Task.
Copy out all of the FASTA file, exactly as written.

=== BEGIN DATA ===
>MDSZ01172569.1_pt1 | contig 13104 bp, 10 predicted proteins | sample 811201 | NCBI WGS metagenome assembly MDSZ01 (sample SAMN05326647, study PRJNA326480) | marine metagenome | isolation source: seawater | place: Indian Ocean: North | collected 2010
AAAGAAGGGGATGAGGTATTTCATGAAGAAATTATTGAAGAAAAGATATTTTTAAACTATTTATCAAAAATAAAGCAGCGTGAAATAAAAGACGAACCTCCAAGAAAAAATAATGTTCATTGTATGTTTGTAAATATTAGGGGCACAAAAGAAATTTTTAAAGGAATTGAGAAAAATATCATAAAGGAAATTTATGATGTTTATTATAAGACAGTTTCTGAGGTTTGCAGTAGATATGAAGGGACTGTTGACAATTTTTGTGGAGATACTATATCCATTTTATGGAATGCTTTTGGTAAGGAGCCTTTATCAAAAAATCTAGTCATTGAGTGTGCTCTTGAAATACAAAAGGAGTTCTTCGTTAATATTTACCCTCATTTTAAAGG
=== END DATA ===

>MDSZ01172569.1_pt1 | contig 13104 bp, 10 predicted proteins | sample 811201 | NCBI WGS metagenome assembly MDSZ01 (sample SAMN05326647, study PRJNA326480) | marine metagenome | isolation source: seawater | place: Indian Ocean: North | collected 2010
AAAGAAGGGGATGAGGTATTTCATGAAGAAATTATTGAAGAAAAGATATTTTTAAACTATTTATCAAAAATAAAGCAGCGTGAAATAAAAGACGAACCTCCAAGAAAAAATAATGTTCATTGTATGTTTGTAAATATTAGGGGCACAAAAGAAATTTTTAAAGGAATTGAGAAAAATATCATAAAGGAAATTTATGATGTTTATTATAAGACAGTTTCTGAGGTTTGCAGTAGATATGAAGGGACTGTTGACAATTTTTGTGGAGATACTATATCCATTTTATGGAATGCTTTTGGTAAGGAGCCTTTATCAAAAAATCTAGTCATTGAGTGTGCTCTTGAAATACAAAAGGAGTTCTTCGTTAATATTTACCCTCATTTTAAAGG